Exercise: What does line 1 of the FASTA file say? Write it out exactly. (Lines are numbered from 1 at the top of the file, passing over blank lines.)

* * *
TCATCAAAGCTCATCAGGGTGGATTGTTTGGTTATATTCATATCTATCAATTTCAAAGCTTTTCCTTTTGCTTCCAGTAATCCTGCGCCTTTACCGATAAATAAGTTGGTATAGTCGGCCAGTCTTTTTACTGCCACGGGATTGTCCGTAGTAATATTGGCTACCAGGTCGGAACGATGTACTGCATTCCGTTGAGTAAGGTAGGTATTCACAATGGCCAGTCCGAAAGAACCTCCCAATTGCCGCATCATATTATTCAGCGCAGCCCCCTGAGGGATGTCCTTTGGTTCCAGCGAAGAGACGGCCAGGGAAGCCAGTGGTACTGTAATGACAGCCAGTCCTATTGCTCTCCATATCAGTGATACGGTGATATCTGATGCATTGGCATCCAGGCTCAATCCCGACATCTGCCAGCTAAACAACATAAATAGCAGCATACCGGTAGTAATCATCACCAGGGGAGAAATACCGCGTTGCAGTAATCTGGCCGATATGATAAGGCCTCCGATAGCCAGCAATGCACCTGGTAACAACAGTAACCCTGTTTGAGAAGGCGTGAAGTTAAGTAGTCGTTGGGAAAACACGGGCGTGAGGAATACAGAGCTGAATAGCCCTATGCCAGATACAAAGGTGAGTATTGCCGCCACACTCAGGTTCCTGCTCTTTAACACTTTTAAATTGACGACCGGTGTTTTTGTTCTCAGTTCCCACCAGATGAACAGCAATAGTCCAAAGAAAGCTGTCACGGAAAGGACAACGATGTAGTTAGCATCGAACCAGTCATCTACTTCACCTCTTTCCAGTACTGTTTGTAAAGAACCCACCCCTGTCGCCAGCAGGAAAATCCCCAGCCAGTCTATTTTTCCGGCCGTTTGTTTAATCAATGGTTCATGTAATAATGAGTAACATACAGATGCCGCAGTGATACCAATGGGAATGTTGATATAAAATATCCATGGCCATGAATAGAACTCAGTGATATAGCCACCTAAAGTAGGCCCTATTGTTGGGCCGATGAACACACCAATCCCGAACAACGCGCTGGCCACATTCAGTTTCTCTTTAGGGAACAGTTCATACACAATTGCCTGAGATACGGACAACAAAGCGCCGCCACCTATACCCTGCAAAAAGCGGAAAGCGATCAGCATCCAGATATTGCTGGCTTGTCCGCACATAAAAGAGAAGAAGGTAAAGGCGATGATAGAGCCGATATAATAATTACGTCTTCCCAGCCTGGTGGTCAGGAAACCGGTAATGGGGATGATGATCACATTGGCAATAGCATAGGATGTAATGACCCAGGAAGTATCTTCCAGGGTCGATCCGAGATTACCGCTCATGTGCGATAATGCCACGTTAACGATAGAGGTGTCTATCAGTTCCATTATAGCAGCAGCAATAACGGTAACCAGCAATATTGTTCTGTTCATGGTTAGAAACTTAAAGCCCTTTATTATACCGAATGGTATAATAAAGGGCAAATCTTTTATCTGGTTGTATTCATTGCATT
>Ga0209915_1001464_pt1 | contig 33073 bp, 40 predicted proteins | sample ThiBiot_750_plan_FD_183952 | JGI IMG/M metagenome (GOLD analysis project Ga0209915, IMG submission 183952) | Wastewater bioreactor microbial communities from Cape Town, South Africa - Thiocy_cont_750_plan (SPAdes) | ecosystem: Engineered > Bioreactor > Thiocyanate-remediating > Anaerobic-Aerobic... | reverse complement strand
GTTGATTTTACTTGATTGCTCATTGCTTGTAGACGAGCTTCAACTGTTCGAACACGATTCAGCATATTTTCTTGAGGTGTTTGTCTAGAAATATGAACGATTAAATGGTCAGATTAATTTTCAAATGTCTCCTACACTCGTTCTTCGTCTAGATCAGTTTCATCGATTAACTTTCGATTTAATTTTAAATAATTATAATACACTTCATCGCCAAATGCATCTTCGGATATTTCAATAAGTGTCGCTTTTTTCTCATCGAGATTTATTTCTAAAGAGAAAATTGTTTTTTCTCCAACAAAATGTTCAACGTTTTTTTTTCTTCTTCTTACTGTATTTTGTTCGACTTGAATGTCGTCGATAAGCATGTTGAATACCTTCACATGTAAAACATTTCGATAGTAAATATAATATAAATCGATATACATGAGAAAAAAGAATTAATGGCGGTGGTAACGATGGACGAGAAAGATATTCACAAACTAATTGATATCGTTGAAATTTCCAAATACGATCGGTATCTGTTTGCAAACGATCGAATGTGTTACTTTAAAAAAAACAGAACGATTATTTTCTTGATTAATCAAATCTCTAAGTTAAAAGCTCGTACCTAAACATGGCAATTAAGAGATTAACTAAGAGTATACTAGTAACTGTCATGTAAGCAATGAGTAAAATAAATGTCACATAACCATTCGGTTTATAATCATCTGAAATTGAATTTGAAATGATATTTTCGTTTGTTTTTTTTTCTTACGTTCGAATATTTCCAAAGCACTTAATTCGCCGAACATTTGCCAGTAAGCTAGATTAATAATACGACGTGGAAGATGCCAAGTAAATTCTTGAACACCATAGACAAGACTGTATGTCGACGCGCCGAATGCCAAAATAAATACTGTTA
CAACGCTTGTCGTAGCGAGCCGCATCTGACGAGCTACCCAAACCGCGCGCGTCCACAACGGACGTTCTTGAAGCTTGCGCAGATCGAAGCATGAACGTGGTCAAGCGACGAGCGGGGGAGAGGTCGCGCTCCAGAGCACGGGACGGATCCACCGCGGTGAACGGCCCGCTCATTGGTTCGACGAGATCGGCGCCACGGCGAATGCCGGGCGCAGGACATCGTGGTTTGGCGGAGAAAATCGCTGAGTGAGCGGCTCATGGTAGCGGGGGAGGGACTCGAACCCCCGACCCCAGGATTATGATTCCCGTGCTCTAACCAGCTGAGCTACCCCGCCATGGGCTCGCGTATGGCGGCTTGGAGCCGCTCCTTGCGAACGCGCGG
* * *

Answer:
TCATCAAAGCTCATCAGGGTGGATTGTTTGGTTATATTCATATCTATCAATTTCAAAGCTTTTCCTTTTGCTTCCAGTAATCCTGCGCCTTTACCGATAAATAAGTTGGTATAGTCGGCCAGTCTTTTTACTGCCACGGGATTGTCCGTAGTAATATTGGCTACCAGGTCGGAACGATGTACTGCATTCCGTTGAGTAAGGTAGGTATTCACAATGGCCAGTCCGAAAGAACCTCCCAATTGCCGCATCATATTATTCAGCGCAGCCCCCTGAGGGATGTCCTTTGGTTCCAGCGAAGAGACGGCCAGGGAAGCCAGTGGTACTGTAATGACAGCCAGTCCTATTGCTCTCCATATCAGTGATACGGTGATATCTGATGCATTGGCATCCAGGCTCAATCCCGACATCTGCCAGCTAAACAACATAAATAGCAGCATACCGGTAGTAATCATCACCAGGGGAGAAATACCGCGTTGCAGTAATCTGGCCGATATGATAAGGCCTCCGATAGCCAGCAATGCACCTGGTAACAACAGTAACCCTGTTTGAGAAGGCGTGAAGTTAAGTAGTCGTTGGGAAAACACGGGCGTGAGGAATACAGAGCTGAATAGCCCTATGCCAGATACAAAGGTGAGTATTGCCGCCACACTCAGGTTCCTGCTCTTTAACACTTTTAAATTGACGACCGGTGTTTTTGTTCTCAGTTCCCACCAGATGAACAGCAATAGTCCAAAGAAAGCTGTCACGGAAAGGACAACGATGTAGTTAGCATCGAACCAGTCATCTACTTCACCTCTTTCCAGTACTGTTTGTAAAGAACCCACCCCTGTCGCCAGCAGGAAAATCCCCAGCCAGTCTATTTTTCCGGCCGTTTGTTTAATCAATGGTTCATGTAATAATGAGTAACATACAGATGCCGCAGTGATACCAATGGGAATGTTGATATAAAATATCCATGGCCATGAATAGAACTCAGTGATATAGCCACCTAAAGTAGGCCCTATTGTTGGGCCGATGAACACACCAATCCCGAACAACGCGCTGGCCACATTCAGTTTCTCTTTAGGGAACAGTTCATACACAATTGCCTGAGATACGGACAACAAAGCGCCGCCACCTATACCCTGCAAAAAGCGGAAAGCGATCAGCATCCAGATATTGCTGGCTTGTCCGCACATAAAAGAGAAGAAGGTAAAGGCGATGATAGAGCCGATATAATAATTACGTCTTCCCAGCCTGGTGGTCAGGAAACCGGTAATGGGGATGATGATCACATTGGCAATAGCATAGGATGTAATGACCCAGGAAGTATCTTCCAGGGTCGATCCGAGATTACCGCTCATGTGCGATAATGCCACGTTAACGATAGAGGTGTCTATCAGTTCCATTATAGCAGCAGCAATAACGGTAACCAGCAATATTGTTCTGTTCATGGTTAGAAACTTAAAGCCCTTTATTATACCGAATGGTATAATAAAGGGCAAATCTTTTATCTGGTTGTATTCATTGCATT